Given recent events, we have decided to host a last-minute discussion titled UK ‘Leaves’ EU: Implications for Europe and lessons for New Zealand. See the flyer below and visit the NationVoicesNZ website for more information.

Dr Bernard Cadogan has agreed to give a lunchtime talk at the McGuinness Institute this Friday, 1 July 2016. He will discuss his thoughts on the United Kingdom’s decision to ‘leave’ the European Union. Dr Cadogan’s talk will be followed by a Q&A session and a light lunch.

UK ‘Leaves’ EU: Implications for Europe and lessons for New Zealand
12.00 pm – 1.00 pm (followed by a light lunch) on Friday, 1 July 2016
McGuinness Institute, Level 2, 5 Cable St, Wellington, New Zealand
Please register your interest here.

About Dr Bernard Cadogan
Dr Bernard Cadogan was educated at the University of Otago, later graduating from the University of Oxford with a Doctor of Philosophy. Bernard has recently returned from the United Kingdom and will be working in the Vice Chancellor’s office at the University of Waikato from August 2016. He is currently a consultant at the New Zealand Treasury. As well as a political historian, he is a published poet. He has served as a political advisor to Hon. Bill English, Rt Hon. Dame Jennifer Shipley, Rt Hon. Simon Upton and Hon. Trevor Mallard. Cadogan held a post-doctoral fellowship at the Stout Centre of Victoria University of Wellington from 2011 to 2012. His studies specialise in constitutional thought and race relations reconciliation, and in the history of the political ideas relating to imperialism and colonisation.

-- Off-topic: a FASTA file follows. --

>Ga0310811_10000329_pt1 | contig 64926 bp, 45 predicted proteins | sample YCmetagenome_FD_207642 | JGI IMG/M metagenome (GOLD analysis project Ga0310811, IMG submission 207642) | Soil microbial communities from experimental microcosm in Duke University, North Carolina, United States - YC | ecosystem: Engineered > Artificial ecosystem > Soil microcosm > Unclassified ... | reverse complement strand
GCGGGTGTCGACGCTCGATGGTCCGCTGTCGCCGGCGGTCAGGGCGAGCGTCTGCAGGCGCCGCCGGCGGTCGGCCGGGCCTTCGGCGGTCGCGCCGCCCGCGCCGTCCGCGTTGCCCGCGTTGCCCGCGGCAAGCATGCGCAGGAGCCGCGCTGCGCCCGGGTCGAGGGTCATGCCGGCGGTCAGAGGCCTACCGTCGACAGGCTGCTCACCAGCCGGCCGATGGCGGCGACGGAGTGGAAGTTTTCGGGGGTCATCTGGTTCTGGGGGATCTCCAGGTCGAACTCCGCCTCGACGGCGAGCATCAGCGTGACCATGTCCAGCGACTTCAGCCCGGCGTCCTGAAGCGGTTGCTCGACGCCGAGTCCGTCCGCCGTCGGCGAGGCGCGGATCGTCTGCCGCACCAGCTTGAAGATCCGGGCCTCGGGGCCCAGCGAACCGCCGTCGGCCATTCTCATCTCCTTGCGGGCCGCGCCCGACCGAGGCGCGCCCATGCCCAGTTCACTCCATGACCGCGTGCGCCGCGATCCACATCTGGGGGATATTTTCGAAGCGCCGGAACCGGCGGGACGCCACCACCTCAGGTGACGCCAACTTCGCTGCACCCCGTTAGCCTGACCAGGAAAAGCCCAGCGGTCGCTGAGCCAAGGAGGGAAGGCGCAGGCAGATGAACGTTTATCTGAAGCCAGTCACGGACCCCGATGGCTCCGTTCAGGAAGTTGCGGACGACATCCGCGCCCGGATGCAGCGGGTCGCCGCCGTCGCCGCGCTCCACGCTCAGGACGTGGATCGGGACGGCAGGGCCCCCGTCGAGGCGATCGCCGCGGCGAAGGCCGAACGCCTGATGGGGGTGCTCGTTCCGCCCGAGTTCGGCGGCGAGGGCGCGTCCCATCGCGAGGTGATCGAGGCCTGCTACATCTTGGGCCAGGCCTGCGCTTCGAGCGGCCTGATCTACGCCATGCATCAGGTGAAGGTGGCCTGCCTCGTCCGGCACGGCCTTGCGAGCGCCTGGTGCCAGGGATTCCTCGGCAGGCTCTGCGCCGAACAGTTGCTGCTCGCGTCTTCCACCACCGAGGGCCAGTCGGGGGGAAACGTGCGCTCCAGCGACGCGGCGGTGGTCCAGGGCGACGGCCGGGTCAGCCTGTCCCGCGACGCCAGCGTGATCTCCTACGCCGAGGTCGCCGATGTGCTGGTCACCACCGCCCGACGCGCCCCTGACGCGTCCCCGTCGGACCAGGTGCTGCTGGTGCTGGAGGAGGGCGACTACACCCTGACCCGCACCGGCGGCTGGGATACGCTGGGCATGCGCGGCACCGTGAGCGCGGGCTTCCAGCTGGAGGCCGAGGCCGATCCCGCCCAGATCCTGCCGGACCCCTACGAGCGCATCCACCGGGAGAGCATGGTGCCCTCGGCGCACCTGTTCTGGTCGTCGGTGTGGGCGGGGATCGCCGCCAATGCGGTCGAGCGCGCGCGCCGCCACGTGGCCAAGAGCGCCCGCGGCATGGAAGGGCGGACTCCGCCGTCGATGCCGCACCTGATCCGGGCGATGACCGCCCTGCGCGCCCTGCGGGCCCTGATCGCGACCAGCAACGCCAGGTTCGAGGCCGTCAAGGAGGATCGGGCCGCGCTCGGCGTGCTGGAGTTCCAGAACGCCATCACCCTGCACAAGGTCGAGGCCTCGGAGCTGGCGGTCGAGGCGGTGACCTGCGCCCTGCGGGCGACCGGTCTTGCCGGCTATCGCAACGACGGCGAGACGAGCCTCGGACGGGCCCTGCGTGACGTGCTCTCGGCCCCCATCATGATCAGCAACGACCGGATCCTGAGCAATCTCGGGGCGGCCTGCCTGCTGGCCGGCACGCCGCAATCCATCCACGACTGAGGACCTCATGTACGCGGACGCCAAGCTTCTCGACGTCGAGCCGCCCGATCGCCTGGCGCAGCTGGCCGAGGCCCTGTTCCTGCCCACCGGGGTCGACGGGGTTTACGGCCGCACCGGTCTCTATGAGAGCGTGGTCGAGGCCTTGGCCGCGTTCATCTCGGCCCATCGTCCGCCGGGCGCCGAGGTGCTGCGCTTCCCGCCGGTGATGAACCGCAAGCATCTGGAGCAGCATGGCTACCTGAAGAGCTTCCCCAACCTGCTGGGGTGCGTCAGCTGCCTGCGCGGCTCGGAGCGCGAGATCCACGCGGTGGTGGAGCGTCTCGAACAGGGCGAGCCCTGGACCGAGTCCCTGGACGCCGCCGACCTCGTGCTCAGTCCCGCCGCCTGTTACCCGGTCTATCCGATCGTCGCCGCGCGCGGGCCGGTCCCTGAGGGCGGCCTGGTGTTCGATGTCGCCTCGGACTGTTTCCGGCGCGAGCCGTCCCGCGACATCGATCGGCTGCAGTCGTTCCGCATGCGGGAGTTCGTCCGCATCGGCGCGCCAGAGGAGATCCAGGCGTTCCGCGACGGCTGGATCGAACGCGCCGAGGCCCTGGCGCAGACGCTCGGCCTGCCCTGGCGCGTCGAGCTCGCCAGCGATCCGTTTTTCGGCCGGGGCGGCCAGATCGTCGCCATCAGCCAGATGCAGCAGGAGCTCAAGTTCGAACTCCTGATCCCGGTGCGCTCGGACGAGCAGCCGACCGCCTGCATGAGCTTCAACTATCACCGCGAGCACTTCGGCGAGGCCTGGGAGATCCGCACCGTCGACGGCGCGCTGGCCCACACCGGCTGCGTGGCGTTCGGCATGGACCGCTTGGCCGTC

EU referendum demographic by age group

Brexit sentiments among young people in the UK – by Sally Hett

The Institute’s head of research Sally Hett is currently in Europe and acting as our UK correspondent at this time of global change and uncertainty. There are many opinions on Britain’s decision to ‘leave’ the EU and Sally hopes to provide some insight into how the young people she met feel.

Every young person that Sally spoke to before the referendum did not believe Brexit could become reality. They have been proven wrong. The sense of numbness and shock across Europe is unprecedented as the future is unknown. One young person said their CEO sent an email to the whole office saying ‘I know most of you are disappointed, as am I, but we need to keep up our heads up and stay strong’. Another thought they had read the news wrong and needed multiple sources to be convinced Brexit was reality.

The key issues with Brexit that Sally discussed with young people were:

  1. Legacy: This is not the legacy that young people wanted to leave behind.
  2. Xenophobic: Some young people feel the leave campaign’s rhetoric has fuelled fear and anger in the UK with a key message being xenophobia and anti-immigration. The racist undertones of campaign posters demonstrate this. A controversial ‘Vote Leave’ campaign poster:
  3. Turning your back is never the solution: Brexit was not fuelled by hope for a different future, but turning away from the current EU-centric future. The idea that Britain must close its boarders and isolate itself to remain ‘safe’ is thought by young people to be naive and impractical given the level of global interconnectedness. The leave campaigns slogan; vote leave, take control, exemplifies the isolationist approach.
  4. Democracy: It was argued that leaving the EU would increase Britain’s level of democracy. However, some young people are questioning how democratic their current system of governance is with their monarch and unelected House of Lords.
  5. Opportunities: As you can see in the graph below, the older age groups predominately voted to leave, compared with the younger groups. This generational disparity is contributing to a degree of hostility between generations as young people feels stripped of the opportunities that older generations enjoyed. Significant opportunities highlighted were the freedom to work abroad and ability to participate in the Erasmus university abroad programme.

As the initial shock begins to wear off, young people are coming to terms with the decision to leave the EU. Sally hopes the discontent between generations eases because we need to move forward together, in whatever direction that may be.